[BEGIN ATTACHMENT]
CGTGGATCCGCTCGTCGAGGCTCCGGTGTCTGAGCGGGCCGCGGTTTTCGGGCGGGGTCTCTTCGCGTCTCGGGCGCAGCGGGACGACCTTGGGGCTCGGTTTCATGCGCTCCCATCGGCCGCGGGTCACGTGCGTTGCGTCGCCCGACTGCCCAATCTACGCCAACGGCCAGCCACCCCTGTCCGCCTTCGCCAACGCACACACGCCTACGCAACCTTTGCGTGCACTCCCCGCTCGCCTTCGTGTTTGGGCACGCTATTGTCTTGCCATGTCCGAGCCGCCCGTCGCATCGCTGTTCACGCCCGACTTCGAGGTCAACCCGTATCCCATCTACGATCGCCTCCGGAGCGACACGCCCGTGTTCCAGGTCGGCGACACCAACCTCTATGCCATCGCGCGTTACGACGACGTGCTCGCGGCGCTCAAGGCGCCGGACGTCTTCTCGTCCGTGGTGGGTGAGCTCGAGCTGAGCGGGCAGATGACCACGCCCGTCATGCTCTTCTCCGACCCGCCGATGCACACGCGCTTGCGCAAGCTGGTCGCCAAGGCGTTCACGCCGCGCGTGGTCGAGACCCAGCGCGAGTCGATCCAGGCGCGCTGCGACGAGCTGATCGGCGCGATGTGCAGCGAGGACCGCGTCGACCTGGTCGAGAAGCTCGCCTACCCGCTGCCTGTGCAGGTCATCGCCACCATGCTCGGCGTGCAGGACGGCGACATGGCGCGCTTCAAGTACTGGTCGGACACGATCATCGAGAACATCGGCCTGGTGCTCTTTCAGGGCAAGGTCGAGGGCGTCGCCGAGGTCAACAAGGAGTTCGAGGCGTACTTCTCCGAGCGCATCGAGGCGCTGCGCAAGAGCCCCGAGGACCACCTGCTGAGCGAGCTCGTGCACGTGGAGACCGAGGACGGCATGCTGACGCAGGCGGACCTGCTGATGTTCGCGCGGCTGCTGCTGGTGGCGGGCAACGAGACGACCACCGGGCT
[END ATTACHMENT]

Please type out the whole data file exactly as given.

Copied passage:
CGTGGATCCGCTCGTCGAGGCTCCGGTGTCTGAGCGGGCCGCGGTTTTCGGGCGGGGTCTCTTCGCGTCTCGGGCGCAGCGGGACGACCTTGGGGCTCGGTTTCATGCGCTCCCATCGGCCGCGGGTCACGTGCGTTGCGTCGCCCGACTGCCCAATCTACGCCAACGGCCAGCCACCCCTGTCCGCCTTCGCCAACGCACACACGCCTACGCAACCTTTGCGTGCACTCCCCGCTCGCCTTCGTGTTTGGGCACGCTATTGTCTTGCCATGTCCGAGCCGCCCGTCGCATCGCTGTTCACGCCCGACTTCGAGGTCAACCCGTATCCCATCTACGATCGCCTCCGGAGCGACACGCCCGTGTTCCAGGTCGGCGACACCAACCTCTATGCCATCGCGCGTTACGACGACGTGCTCGCGGCGCTCAAGGCGCCGGACGTCTTCTCGTCCGTGGTGGGTGAGCTCGAGCTGAGCGGGCAGATGACCACGCCCGTCATGCTCTTCTCCGACCCGCCGATGCACACGCGCTTGCGCAAGCTGGTCGCCAAGGCGTTCACGCCGCGCGTGGTCGAGACCCAGCGCGAGTCGATCCAGGCGCGCTGCGACGAGCTGATCGGCGCGATGTGCAGCGAGGACCGCGTCGACCTGGTCGAGAAGCTCGCCTACCCGCTGCCTGTGCAGGTCATCGCCACCATGCTCGGCGTGCAGGACGGCGACATGGCGCGCTTCAAGTACTGGTCGGACACGATCATCGAGAACATCGGCCTGGTGCTCTTTCAGGGCAAGGTCGAGGGCGTCGCCGAGGTCAACAAGGAGTTCGAGGCGTACTTCTCCGAGCGCATCGAGGCGCTGCGCAAGAGCCCCGAGGACCACCTGCTGAGCGAGCTCGTGCACGTGGAGACCGAGGACGGCATGCTGACGCAGGCGGACCTGCTGATGTTCGCGCGGCTGCTGCTGGTGGCGGGCAACGAGACGACCACCGGGCT